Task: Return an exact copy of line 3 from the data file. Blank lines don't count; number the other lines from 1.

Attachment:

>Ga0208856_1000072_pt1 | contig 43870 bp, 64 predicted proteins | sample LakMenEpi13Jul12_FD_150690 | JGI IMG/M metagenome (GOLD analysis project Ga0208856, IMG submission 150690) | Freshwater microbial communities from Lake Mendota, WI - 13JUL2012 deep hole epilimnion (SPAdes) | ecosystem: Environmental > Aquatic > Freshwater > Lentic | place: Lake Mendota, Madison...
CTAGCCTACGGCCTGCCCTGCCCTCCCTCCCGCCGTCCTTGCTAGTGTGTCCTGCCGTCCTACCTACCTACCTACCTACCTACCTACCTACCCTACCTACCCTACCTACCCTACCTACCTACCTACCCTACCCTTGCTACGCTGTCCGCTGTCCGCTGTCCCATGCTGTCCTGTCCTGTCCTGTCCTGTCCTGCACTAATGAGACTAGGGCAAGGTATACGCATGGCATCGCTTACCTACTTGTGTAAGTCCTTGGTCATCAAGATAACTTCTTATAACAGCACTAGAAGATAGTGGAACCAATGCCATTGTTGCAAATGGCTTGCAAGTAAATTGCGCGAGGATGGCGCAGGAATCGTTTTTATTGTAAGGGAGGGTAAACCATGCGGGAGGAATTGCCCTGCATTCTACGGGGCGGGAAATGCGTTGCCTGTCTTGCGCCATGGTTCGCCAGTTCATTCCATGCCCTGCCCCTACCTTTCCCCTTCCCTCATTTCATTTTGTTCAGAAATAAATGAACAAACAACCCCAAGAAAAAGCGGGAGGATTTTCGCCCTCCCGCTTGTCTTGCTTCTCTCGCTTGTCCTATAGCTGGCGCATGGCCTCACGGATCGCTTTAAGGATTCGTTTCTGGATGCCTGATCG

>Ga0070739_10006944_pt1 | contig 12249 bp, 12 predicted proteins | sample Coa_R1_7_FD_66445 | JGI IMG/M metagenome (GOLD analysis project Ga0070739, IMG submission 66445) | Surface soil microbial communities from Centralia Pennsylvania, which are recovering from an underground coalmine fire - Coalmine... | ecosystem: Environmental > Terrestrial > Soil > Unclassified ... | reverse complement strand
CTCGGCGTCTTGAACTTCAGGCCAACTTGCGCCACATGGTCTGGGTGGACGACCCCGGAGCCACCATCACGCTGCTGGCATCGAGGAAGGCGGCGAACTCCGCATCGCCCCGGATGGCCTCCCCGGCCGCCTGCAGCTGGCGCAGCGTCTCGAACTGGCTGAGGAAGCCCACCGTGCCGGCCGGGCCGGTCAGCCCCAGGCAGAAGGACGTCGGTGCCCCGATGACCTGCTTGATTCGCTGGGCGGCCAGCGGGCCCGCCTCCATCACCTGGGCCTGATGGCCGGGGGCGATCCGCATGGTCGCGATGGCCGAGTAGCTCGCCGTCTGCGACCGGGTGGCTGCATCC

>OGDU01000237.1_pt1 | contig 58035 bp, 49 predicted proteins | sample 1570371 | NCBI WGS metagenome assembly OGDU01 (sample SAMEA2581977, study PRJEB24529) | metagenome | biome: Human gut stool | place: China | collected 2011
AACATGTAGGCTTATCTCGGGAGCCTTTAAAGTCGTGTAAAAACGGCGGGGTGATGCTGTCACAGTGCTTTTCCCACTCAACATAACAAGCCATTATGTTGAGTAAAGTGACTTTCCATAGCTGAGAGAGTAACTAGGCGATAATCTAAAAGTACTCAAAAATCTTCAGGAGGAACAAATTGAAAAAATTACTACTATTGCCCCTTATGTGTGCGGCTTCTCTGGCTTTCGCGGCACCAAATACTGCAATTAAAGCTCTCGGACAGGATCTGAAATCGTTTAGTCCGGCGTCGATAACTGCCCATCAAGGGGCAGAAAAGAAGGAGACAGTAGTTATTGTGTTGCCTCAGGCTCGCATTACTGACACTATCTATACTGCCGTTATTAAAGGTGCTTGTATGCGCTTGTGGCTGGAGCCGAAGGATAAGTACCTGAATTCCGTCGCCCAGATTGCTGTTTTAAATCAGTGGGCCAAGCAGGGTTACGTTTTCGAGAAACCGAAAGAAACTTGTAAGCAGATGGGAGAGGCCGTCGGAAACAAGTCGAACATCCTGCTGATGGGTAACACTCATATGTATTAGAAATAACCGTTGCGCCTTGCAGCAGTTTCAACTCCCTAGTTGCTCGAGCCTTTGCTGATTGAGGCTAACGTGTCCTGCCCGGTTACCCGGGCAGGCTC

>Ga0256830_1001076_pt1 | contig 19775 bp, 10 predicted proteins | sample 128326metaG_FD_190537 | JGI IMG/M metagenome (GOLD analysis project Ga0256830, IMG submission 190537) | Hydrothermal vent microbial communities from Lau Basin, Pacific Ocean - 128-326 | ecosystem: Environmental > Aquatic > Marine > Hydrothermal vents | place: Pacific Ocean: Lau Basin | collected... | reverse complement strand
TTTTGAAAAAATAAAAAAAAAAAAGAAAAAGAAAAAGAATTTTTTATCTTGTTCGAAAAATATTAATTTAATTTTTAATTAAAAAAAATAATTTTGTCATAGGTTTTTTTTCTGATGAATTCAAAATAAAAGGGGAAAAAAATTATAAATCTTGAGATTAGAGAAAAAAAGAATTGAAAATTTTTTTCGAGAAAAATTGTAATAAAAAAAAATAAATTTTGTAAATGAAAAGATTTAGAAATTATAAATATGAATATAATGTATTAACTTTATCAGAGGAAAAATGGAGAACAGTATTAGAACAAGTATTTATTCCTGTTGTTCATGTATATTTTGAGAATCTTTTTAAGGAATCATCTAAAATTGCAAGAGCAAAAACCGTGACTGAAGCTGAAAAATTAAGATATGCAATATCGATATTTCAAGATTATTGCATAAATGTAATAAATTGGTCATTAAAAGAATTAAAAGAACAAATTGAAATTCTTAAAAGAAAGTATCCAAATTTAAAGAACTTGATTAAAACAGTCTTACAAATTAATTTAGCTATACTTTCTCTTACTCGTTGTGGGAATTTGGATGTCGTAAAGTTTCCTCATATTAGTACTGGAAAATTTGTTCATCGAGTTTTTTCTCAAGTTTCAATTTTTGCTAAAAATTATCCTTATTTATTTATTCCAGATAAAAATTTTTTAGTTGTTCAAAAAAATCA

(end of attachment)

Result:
>Ga0070739_10006944_pt1 | contig 12249 bp, 12 predicted proteins | sample Coa_R1_7_FD_66445 | JGI IMG/M metagenome (GOLD analysis project Ga0070739, IMG submission 66445) | Surface soil microbial communities from Centralia Pennsylvania, which are recovering from an underground coalmine fire - Coalmine... | ecosystem: Environmental > Terrestrial > Soil > Unclassified ... | reverse complement strand